Casa Guidi s a writer's house museum located in the 15th-century Palazzo Guidi at Piazza San Felice, 8, near the southern end of the Pitti Palace in Florence. A center of British society in Florence, the space was inhabitated by Robert and Elizabeth Barrett Browning from 1847 (shortly after their clandestine marriage) until Elizabeth's passing in 1861. She affectionately named the apartment 'Casa Guidi' to transform "a mere palace into a home". Today, it stands as a shrine to Elizabeth's memory, where she penned much of her beloved poetry, including, naturally enough, her notable 1851 collection, "Casa Guidi Windows."

After Mrs. Browning's death, her son, Robert, continued to live here until 1912. Eventually, the apartment was bought by several Browning enthusiasts – although, by that time, it retained hardly any furniture or paintings. The Browning Society in New York restored it, before giving it to Eton College which undertook further work so that the building could be used as a study centre. Today, it is part of The Eton College Collections but is administered by the Landmark Trust, who also look after the apartment above the one where John Keats died in Rome. When not being used by Eton boys, the property is available for holiday lets booked through the Landmark Trust.
Chiesa di San Felice in Piazza (Church of St. Felix)

5) Chiesa di San Felice in Piazza (Church of St. Felix)

Located on the south bank of the River Arno, just west of the Pitti Palace, this church dates back to 1066, featuring a distinctively Gothic interior and a Renaissance façade attributed to Michelozzo. In 1153, it came under the control of the Benedictines from the monastery of San Silvestro in Nonantola, who decided to expand it in the mid-14th century. It was during this period that the five single-lancet windows with pointed arches were added, still visible on the exterior wall of the church. Also from this period is the lunette fresco on the sixth altar on the left, attributed to the Maestro del Bargello, depicting the Madonna and Child, Saint James the Greater, Pope Sylvester, and the abbot of Nonantola (circa 1365). The presence of the prestigious Benedictine abbot as the patron adds significant artistic and historical importance to the fresco.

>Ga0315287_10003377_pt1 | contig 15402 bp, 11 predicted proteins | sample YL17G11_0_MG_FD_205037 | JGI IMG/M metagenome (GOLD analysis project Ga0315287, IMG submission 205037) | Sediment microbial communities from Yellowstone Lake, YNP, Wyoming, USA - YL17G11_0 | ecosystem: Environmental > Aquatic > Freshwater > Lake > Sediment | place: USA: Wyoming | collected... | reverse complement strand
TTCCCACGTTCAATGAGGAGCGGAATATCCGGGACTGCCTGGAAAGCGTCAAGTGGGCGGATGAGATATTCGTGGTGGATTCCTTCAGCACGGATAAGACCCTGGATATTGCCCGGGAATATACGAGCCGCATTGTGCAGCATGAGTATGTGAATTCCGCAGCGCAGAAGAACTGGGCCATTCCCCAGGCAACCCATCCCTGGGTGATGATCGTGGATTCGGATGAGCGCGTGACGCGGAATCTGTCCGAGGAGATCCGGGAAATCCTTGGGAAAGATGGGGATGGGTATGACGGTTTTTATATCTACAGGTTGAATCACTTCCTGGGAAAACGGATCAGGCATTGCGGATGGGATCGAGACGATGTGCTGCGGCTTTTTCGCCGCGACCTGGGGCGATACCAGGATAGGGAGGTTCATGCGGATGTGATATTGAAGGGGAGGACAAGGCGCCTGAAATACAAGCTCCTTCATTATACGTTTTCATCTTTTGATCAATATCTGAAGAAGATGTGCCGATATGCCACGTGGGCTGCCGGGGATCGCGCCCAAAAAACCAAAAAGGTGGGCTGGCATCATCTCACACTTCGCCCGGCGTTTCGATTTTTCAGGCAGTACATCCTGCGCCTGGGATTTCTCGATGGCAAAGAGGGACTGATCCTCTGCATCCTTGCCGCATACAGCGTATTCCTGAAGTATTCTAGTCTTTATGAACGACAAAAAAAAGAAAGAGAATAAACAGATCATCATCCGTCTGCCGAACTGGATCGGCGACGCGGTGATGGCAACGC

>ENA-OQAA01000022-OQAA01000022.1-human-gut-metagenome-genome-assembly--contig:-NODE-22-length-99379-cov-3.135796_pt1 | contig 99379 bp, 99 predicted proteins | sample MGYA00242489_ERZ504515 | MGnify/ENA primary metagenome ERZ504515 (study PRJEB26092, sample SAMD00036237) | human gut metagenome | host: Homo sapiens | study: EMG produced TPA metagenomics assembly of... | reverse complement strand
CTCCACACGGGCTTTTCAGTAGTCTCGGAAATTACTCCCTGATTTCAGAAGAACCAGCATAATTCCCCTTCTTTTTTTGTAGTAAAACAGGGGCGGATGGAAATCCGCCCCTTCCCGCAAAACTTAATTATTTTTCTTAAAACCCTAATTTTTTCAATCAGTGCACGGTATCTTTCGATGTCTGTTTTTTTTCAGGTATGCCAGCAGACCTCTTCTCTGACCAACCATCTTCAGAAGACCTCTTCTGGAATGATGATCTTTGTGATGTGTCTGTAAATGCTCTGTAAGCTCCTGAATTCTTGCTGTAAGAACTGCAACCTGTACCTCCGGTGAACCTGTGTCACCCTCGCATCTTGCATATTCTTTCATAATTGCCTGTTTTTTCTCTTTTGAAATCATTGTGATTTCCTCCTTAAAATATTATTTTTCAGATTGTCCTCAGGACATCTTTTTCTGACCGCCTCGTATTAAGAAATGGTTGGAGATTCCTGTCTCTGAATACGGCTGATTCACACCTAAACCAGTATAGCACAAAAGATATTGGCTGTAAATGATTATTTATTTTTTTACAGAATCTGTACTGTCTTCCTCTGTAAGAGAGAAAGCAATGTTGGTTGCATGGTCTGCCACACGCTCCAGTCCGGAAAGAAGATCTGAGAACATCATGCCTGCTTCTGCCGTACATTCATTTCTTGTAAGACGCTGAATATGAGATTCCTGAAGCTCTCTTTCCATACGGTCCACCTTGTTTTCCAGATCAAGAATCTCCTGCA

The side altars house works by various important artists. These include the "Apparition of the Madonna to Saint Hyacinth" and "St. Peter Martyr" by Empoli, signed and dated 1595; "Madonna and Child" attributed to Starnina (1409-13); Polychrome terracotta "Deposition" attributed to Fra Ambrogio della Robbia (circa 1510); "Madonna and Saints" by Ridolfo del Ghirlandaio (1520); and the fresco "Madonna della Cintola and Saints" by Bicci di Lorenzo. The side chapels (created in the 17th century) feature paintings by Salvator Rosa (fifth altar on the left), Jacopo Chiavistelli (second altar on the left), Ottavio Vannini (after the fourth altar on the right), Valerio Marucelli (fourth altar on the left), and a fresco by Giovanni da San Giovanni, completed by the Volterrano, depicting Saint Felice aiding Saint Massimo on the seventh altar on the left.

One notable artwork is the "Last Supper" painting by Matteo Rosselli (circa 1610-1620), which originated from the destroyed monastery of San Pietro Martire.
Museo Storia Naturale - La Specola (Museum of Natural History)

6) Museo Storia Naturale - La Specola (Museum of Natural History)

Editor's Note: Currently closed for refurbishment works, this museum is expected to reopen sometime in 2023.

Amidst the historical churches and architectural marvels surrounding Florence is the oldest science museums in Europe. Focused on Zoology and Natural History, it was established by the Grand Duke Pietro Leopoldo di Lorena, who envisioned a museum that would be open to the public and purchased a block of buildings very close to the Pitti Palace to serve this purpose. The museum was inaugurated in 1775 and, up until the 19th century, was the only scientific museum in the world with open admission, opening hours, guided tours and museum curators.

Spanning across 34 rooms, La Specola showcases an extensive array of exhibits that encompass fossils, minerals, natural resources, animal specimens, exotic plants, and rare books. The collection includes artifacts dating back to the 14th and 15th centuries, reflecting the passion and collecting tradition of the Medici family, who sourced treasures from around the globe.

Notably, the museum's most prized possession is its collection of anatomical wax models, which were introduced as a revolutionary art form by Ludovico Cigoli. These intricately crafted wax models were specifically designed for teaching anatomy, providing a valuable educational tool that eliminated the need to dissect human cadavers.
Via Maggio (broadest street in Florence)